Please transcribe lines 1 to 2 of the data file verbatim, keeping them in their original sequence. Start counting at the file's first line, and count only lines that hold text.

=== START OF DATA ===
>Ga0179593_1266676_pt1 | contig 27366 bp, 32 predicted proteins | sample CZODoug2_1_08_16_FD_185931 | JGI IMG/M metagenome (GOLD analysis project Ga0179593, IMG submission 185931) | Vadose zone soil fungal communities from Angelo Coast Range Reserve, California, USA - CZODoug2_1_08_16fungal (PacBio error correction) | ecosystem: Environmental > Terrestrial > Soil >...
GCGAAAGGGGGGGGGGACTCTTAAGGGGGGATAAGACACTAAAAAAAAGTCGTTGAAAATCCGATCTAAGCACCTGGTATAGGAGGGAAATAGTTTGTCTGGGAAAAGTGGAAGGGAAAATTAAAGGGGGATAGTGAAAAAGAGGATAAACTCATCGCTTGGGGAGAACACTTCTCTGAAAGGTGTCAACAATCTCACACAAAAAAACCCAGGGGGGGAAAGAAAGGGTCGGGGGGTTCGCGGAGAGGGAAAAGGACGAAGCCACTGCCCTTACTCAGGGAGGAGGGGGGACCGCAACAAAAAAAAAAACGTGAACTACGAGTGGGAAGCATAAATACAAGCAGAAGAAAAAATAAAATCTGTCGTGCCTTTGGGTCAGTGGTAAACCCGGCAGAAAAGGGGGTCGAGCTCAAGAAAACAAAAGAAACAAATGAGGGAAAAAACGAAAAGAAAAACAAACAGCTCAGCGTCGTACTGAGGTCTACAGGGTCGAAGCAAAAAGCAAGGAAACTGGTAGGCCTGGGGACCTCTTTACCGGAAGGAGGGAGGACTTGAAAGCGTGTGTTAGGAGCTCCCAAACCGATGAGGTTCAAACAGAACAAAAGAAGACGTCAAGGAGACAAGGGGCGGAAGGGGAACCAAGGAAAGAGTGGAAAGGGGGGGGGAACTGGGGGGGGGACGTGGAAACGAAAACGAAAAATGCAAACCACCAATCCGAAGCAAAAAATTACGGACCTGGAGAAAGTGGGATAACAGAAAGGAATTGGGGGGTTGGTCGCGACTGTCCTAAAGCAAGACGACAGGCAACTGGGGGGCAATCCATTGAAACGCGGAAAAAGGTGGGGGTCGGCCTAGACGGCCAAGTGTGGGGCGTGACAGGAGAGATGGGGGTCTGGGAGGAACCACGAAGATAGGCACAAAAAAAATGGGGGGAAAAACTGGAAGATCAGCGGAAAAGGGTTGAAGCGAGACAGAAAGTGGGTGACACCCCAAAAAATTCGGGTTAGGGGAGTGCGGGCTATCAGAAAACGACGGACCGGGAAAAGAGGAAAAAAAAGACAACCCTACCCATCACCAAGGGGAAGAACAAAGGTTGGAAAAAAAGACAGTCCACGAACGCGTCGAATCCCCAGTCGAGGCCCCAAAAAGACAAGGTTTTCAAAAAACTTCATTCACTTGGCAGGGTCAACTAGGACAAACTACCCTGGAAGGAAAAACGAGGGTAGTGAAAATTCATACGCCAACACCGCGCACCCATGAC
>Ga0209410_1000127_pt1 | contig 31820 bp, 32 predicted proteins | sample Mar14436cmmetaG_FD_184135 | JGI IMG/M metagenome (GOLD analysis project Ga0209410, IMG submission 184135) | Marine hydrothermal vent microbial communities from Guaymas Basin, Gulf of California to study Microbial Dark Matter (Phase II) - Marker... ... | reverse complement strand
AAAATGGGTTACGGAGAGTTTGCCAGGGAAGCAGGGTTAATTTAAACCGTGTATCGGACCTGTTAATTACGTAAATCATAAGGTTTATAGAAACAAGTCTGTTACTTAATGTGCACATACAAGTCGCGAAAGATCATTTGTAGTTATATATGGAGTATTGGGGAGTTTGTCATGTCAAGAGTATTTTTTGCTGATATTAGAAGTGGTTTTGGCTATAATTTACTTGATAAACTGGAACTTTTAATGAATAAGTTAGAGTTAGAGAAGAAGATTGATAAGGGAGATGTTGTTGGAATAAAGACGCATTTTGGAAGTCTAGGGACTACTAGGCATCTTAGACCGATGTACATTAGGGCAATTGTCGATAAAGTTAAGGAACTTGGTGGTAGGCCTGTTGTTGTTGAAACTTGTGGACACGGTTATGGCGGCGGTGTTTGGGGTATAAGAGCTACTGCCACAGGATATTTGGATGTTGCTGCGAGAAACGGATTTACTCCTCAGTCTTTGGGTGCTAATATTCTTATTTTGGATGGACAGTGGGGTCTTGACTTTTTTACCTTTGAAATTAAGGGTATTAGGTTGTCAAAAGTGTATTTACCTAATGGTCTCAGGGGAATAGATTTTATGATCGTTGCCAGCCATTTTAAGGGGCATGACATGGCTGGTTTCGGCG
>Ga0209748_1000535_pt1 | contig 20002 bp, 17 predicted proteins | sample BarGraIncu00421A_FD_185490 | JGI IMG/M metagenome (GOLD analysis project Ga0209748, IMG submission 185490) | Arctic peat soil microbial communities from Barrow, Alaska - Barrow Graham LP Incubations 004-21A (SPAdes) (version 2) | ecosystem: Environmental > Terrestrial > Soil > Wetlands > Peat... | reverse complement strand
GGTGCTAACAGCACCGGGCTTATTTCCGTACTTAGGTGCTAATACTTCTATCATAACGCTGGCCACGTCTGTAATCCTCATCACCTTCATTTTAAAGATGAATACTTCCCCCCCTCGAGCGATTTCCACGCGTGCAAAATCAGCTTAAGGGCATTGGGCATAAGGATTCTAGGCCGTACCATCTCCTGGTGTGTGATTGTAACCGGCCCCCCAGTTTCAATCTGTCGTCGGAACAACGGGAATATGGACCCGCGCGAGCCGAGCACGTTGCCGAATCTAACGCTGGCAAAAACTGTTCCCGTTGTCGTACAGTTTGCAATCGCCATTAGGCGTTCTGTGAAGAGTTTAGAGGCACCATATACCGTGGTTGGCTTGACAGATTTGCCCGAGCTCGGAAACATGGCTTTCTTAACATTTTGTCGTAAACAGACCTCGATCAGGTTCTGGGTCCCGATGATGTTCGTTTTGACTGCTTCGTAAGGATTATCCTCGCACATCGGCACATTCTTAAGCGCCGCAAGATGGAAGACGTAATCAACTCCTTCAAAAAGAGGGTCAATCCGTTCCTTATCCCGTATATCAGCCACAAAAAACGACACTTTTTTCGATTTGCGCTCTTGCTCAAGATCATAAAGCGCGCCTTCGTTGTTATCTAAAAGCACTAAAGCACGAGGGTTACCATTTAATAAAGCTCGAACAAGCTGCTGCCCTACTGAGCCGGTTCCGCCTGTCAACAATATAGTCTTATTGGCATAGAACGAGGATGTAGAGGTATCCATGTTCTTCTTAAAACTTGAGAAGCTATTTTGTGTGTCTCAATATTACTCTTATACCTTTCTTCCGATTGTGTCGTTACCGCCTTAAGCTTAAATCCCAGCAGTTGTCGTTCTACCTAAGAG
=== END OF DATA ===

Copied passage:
>Ga0179593_1266676_pt1 | contig 27366 bp, 32 predicted proteins | sample CZODoug2_1_08_16_FD_185931 | JGI IMG/M metagenome (GOLD analysis project Ga0179593, IMG submission 185931) | Vadose zone soil fungal communities from Angelo Coast Range Reserve, California, USA - CZODoug2_1_08_16fungal (PacBio error correction) | ecosystem: Environmental > Terrestrial > Soil >...
GCGAAAGGGGGGGGGGACTCTTAAGGGGGGATAAGACACTAAAAAAAAGTCGTTGAAAATCCGATCTAAGCACCTGGTATAGGAGGGAAATAGTTTGTCTGGGAAAAGTGGAAGGGAAAATTAAAGGGGGATAGTGAAAAAGAGGATAAACTCATCGCTTGGGGAGAACACTTCTCTGAAAGGTGTCAACAATCTCACACAAAAAAACCCAGGGGGGGAAAGAAAGGGTCGGGGGGTTCGCGGAGAGGGAAAAGGACGAAGCCACTGCCCTTACTCAGGGAGGAGGGGGGACCGCAACAAAAAAAAAAACGTGAACTACGAGTGGGAAGCATAAATACAAGCAGAAGAAAAAATAAAATCTGTCGTGCCTTTGGGTCAGTGGTAAACCCGGCAGAAAAGGGGGTCGAGCTCAAGAAAACAAAAGAAACAAATGAGGGAAAAAACGAAAAGAAAAACAAACAGCTCAGCGTCGTACTGAGGTCTACAGGGTCGAAGCAAAAAGCAAGGAAACTGGTAGGCCTGGGGACCTCTTTACCGGAAGGAGGGAGGACTTGAAAGCGTGTGTTAGGAGCTCCCAAACCGATGAGGTTCAAACAGAACAAAAGAAGACGTCAAGGAGACAAGGGGCGGAAGGGGAACCAAGGAAAGAGTGGAAAGGGGGGGGGAACTGGGGGGGGGACGTGGAAACGAAAACGAAAAATGCAAACCACCAATCCGAAGCAAAAAATTACGGACCTGGAGAAAGTGGGATAACAGAAAGGAATTGGGGGGTTGGTCGCGACTGTCCTAAAGCAAGACGACAGGCAACTGGGGGGCAATCCATTGAAACGCGGAAAAAGGTGGGGGTCGGCCTAGACGGCCAAGTGTGGGGCGTGACAGGAGAGATGGGGGTCTGGGAGGAACCACGAAGATAGGCACAAAAAAAATGGGGGGAAAAACTGGAAGATCAGCGGAAAAGGGTTGAAGCGAGACAGAAAGTGGGTGACACCCCAAAAAATTCGGGTTAGGGGAGTGCGGGCTATCAGAAAACGACGGACCGGGAAAAGAGGAAAAAAAAGACAACCCTACCCATCACCAAGGGGAAGAACAAAGGTTGGAAAAAAAGACAGTCCACGAACGCGTCGAATCCCCAGTCGAGGCCCCAAAAAGACAAGGTTTTCAAAAAACTTCATTCACTTGGCAGGGTCAACTAGGACAAACTACCCTGGAAGGAAAAACGAGGGTAGTGAAAATTCATACGCCAACACCGCGCACCCATGAC